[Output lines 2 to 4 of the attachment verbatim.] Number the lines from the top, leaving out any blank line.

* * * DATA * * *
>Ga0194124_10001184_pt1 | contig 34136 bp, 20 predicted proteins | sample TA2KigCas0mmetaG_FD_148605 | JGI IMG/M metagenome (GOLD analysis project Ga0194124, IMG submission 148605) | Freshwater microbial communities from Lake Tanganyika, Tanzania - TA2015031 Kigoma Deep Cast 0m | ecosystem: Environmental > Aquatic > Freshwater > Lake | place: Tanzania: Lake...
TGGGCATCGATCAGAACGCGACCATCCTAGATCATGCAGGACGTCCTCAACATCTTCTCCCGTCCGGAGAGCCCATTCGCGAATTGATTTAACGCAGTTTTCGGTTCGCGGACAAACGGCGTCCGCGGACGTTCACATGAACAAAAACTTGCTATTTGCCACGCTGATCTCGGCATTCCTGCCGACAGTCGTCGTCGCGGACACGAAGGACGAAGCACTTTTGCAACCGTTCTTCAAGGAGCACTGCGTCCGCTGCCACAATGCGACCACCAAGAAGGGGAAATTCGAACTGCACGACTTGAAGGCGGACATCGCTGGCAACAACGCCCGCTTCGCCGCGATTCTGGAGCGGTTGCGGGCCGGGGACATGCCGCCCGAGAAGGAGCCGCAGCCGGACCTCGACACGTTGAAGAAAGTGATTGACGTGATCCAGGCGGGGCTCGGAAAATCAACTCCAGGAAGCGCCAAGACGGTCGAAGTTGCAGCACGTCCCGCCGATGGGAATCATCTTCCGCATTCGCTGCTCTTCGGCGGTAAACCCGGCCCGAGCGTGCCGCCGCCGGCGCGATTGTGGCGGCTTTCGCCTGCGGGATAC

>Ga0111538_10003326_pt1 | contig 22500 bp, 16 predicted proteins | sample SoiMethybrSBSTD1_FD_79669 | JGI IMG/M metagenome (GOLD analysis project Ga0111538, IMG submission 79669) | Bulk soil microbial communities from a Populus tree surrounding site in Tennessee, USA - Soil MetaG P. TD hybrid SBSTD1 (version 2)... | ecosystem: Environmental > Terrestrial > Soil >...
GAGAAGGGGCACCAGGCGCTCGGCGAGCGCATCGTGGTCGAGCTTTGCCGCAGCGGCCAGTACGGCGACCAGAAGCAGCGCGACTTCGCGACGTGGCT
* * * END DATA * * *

TGGGCATCGATCAGAACGCGACCATCCTAGATCATGCAGGACGTCCTCAACATCTTCTCCCGTCCGGAGAGCCCATTCGCGAATTGATTTAACGCAGTTTTCGGTTCGCGGACAAACGGCGTCCGCGGACGTTCACATGAACAAAAACTTGCTATTTGCCACGCTGATCTCGGCATTCCTGCCGACAGTCGTCGTCGCGGACACGAAGGACGAAGCACTTTTGCAACCGTTCTTCAAGGAGCACTGCGTCCGCTGCCACAATGCGACCACCAAGAAGGGGAAATTCGAACTGCACGACTTGAAGGCGGACATCGCTGGCAACAACGCCCGCTTCGCCGCGATTCTGGAGCGGTTGCGGGCCGGGGACATGCCGCCCGAGAAGGAGCCGCAGCCGGACCTCGACACGTTGAAGAAAGTGATTGACGTGATCCAGGCGGGGCTCGGAAAATCAACTCCAGGAAGCGCCAAGACGGTCGAAGTTGCAGCACGTCCCGCCGATGGGAATCATCTTCCGCATTCGCTGCTCTTCGGCGGTAAACCCGGCCCGAGCGTGCCGCCGCCGGCGCGATTGTGGCGGCTTTCGCCTGCGGGATAC

>Ga0111538_10003326_pt1 | contig 22500 bp, 16 predicted proteins | sample SoiMethybrSBSTD1_FD_79669 | JGI IMG/M metagenome (GOLD analysis project Ga0111538, IMG submission 79669) | Bulk soil microbial communities from a Populus tree surrounding site in Tennessee, USA - Soil MetaG P. TD hybrid SBSTD1 (version 2)... | ecosystem: Environmental > Terrestrial > Soil >...
GAGAAGGGGCACCAGGCGCTCGGCGAGCGCATCGTGGTCGAGCTTTGCCGCAGCGGCCAGTACGGCGACCAGAAGCAGCGCGACTTCGCGACGTGGCT